In this situation, it is important to discover early on whether such a referral was a ‘referral up’ to a higher authority or a ‘referral down’ to a lesser one. This process of referral often carries within it unconscious issues of power and control, and whose task it is to determine the outcome as successful or not. A medical practitioner who has referred ‘up’ will be more likely to limit himself to prescribing and to defer to the therapist who is a specialist in psychotherapy. One who has referred ‘down’ will be much more likely to comment, change the prescribing or refer elsewhere without reference to the therapist. They should be given short shrift, but some therapists may adopt a dependent position and defer to the doctor who has no knowledge of the process and would not dream of interfering in any medical specialism!
When two practitioners are sharing the treatment, as is the case with a prescribing medical practitioner and a counselling psychologist, there is potential for competition to see who the patient will prefer. This may lead to dynamics of seduction where both may seek to impress the patient or ingratiation where they may compete to gratify the patient. There is also potential for dynamics such as splitting where the doctor is thought to be treating the symptoms while the therapist is focussed only with life issues. Patients may themselves be drawn into such splitting for example by consulting the doctor about sleep difficulties for which the doctor prescribes a sedative without either being aware of the implications for the therapy. This is made worse when the therapist is excluded from the process or worse still when the therapist does not consider it to be any of their business!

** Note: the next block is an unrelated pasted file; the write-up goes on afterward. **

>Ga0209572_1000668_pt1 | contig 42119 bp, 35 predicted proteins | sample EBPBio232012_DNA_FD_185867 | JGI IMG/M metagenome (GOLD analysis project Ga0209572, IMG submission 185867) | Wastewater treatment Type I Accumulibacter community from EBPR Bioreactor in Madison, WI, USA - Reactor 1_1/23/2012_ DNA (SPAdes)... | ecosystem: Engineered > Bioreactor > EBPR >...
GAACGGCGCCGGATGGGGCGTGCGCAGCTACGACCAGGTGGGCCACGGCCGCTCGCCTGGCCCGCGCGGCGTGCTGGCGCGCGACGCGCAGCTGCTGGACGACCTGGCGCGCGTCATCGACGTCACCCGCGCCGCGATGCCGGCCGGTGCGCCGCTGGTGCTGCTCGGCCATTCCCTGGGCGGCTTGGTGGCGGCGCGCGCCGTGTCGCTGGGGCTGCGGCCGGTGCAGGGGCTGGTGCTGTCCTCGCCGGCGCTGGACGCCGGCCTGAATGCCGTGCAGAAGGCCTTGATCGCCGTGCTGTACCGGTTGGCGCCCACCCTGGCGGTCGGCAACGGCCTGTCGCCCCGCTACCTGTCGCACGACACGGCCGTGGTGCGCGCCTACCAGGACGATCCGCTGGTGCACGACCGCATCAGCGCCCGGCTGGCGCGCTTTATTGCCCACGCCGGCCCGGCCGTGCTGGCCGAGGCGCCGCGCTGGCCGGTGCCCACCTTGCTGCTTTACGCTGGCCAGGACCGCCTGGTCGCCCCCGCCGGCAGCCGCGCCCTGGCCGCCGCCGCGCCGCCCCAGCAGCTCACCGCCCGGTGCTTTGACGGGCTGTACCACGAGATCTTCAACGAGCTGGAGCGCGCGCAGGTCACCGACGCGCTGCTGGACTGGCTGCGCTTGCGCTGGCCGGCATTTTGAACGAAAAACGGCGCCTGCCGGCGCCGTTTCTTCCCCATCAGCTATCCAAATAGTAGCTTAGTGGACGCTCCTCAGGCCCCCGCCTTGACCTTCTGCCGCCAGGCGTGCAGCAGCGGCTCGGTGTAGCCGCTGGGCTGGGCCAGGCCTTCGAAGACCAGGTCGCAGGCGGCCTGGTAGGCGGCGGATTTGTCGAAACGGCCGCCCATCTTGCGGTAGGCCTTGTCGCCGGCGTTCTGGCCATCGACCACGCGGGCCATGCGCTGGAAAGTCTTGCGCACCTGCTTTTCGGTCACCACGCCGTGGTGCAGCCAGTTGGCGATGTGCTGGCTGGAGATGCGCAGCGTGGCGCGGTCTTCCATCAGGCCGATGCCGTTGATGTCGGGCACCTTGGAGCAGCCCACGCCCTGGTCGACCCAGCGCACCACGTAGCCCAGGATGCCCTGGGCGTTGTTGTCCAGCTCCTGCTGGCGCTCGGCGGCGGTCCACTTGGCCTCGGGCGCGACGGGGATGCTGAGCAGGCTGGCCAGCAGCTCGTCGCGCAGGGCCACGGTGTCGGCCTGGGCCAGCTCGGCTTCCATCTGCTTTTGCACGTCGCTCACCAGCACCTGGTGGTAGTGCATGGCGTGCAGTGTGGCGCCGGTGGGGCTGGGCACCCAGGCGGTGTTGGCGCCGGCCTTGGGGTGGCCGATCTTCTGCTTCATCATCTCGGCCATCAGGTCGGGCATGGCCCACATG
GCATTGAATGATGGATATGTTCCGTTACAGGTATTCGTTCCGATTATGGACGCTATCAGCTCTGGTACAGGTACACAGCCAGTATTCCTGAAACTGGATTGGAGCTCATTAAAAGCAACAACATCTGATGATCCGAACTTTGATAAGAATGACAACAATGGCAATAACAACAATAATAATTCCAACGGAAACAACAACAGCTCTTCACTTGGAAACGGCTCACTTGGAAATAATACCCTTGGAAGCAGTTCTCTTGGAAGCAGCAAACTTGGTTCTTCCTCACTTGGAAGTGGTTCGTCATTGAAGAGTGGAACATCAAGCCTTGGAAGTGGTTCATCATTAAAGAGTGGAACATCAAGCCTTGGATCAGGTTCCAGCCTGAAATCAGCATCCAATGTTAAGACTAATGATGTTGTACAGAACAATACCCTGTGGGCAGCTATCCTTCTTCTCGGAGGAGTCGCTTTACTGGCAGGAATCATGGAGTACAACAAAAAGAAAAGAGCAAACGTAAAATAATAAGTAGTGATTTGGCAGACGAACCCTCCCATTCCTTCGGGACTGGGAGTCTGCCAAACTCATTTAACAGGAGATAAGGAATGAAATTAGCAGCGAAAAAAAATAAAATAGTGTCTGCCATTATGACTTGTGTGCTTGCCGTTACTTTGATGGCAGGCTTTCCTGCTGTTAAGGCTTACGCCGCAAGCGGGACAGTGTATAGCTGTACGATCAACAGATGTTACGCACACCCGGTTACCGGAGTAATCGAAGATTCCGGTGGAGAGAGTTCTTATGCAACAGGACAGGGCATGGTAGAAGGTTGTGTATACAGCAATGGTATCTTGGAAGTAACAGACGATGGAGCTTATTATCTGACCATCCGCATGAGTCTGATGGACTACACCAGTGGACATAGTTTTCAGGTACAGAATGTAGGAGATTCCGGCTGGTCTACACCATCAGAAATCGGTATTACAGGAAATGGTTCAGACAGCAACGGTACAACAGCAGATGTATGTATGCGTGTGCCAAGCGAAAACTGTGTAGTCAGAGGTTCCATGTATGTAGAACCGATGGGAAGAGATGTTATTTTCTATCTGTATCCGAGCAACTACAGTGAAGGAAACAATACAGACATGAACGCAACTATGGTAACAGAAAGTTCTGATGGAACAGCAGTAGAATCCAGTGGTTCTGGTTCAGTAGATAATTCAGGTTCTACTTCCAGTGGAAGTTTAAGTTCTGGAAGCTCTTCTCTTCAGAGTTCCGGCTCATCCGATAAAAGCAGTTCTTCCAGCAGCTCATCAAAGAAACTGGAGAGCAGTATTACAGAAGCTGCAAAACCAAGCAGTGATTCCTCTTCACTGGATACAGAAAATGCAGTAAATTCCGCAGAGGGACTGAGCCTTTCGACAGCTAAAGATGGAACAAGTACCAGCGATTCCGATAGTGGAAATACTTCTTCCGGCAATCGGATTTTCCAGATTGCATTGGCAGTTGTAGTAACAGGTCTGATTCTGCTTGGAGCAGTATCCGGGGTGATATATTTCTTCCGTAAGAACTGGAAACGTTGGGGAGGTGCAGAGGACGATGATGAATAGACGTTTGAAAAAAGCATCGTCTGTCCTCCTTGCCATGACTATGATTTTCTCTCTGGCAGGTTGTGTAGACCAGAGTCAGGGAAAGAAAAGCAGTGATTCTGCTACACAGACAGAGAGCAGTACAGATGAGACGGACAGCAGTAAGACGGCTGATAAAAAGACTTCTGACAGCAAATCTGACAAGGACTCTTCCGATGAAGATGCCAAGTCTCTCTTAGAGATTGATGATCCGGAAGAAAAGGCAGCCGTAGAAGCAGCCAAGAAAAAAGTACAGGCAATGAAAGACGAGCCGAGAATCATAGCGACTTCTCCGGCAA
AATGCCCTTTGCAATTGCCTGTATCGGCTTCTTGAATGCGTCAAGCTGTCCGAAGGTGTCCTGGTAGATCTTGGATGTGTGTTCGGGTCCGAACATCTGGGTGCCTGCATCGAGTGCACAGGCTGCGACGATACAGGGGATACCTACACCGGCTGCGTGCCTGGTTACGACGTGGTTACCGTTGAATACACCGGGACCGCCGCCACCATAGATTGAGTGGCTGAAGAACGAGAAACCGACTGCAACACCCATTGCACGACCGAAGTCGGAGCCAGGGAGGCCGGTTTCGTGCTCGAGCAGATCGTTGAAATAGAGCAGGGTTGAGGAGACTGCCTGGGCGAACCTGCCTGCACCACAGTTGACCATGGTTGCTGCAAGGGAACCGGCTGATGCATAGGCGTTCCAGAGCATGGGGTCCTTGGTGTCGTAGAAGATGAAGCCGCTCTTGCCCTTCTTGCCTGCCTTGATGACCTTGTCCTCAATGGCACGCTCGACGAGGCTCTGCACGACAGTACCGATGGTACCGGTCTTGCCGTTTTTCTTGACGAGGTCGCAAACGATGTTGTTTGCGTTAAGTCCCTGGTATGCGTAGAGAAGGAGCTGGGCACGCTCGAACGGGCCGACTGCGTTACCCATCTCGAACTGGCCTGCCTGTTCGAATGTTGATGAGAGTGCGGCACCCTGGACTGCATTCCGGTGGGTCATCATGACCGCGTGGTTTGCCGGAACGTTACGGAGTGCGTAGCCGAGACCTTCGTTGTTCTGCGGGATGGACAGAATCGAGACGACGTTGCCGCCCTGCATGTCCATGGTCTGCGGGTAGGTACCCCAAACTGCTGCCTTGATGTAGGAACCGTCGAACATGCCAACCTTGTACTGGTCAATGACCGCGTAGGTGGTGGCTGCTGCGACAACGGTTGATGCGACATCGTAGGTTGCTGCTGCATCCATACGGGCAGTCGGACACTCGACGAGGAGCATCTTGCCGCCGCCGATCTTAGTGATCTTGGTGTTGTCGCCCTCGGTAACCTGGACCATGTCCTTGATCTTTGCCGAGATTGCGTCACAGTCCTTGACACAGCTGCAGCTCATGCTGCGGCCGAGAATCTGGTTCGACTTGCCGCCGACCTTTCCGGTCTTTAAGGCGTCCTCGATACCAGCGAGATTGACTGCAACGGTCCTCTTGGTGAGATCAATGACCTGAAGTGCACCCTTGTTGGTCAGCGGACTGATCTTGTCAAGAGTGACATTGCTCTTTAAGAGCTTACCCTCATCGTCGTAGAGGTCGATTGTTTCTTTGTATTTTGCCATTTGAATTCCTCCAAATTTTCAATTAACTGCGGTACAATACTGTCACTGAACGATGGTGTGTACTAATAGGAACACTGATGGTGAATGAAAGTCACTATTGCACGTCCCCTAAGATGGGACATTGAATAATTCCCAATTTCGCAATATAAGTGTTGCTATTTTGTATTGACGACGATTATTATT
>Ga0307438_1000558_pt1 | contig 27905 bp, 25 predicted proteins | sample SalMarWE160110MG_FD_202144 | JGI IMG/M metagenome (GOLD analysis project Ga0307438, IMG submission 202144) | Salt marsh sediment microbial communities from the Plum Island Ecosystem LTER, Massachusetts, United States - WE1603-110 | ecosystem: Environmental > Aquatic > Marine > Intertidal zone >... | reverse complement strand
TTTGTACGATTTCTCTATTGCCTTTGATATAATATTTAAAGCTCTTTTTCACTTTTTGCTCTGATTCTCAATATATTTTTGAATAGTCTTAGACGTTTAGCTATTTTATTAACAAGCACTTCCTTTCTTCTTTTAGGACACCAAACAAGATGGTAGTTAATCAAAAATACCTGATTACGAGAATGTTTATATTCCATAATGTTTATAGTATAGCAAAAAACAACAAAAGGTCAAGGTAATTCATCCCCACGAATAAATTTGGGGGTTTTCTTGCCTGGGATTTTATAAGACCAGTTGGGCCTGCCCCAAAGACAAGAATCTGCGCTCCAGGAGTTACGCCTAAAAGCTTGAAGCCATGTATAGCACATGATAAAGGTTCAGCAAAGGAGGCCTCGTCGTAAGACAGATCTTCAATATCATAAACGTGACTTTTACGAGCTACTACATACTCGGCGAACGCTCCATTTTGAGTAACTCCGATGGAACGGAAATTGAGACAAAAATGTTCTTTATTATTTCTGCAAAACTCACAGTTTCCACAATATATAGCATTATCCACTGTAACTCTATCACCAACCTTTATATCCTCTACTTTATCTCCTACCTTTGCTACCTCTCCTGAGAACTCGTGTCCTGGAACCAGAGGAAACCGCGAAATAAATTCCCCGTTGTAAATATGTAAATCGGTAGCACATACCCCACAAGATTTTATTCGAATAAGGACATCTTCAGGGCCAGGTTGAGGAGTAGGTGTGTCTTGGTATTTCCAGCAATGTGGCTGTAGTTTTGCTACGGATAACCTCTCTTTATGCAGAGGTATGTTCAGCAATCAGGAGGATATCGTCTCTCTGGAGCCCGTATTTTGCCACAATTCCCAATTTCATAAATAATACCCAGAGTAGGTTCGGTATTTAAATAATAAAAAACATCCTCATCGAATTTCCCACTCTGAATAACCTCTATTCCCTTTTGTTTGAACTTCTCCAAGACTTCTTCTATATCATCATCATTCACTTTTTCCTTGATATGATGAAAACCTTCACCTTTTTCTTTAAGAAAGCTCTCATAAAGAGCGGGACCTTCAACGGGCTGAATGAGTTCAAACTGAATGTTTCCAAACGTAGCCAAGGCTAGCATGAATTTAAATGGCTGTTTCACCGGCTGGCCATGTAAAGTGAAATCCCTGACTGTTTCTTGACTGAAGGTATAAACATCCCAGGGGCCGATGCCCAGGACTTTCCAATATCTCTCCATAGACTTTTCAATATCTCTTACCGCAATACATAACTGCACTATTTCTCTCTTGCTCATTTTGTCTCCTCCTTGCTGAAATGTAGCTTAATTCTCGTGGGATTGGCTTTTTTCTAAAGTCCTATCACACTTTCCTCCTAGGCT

Further underlying dynamics of envy may be present where the psychologist envies the doctor’s power to diagnose and prescribe which may lead to mimicking of medical language and behaviour. The opposite may also occur where the doctor envies the therapist’s time with the patient and the ensuing relationship which may lead to attempts on the part of doctors to counsel the patients themselves. The alternative scenario may occur in medical settings where the dominance of the medical paradigm may mean that the therapist feels unable to challenge the doctor’s authority and becomes compliant.
The Case of Ian – Part 3
After the withdrawal experience, Ian decided to gradually withdraw from the antidepressants and I agreed that he would do it at his own pace. I advised him how to do it safely by making a small reduction to minimise withdrawal symptoms and wait until he had recovered fully before he made another. His experience of an abrupt withdrawal was seen as useful because it helped him to see he was physically as well as psychologically dependent on the drug. However when he went to get his repeat prescription, he was told that the doctors were now going to see him every month to monitor how he was, not trusting that the psychologist knew what she was doing because she had not put a withdrawal schedule in place.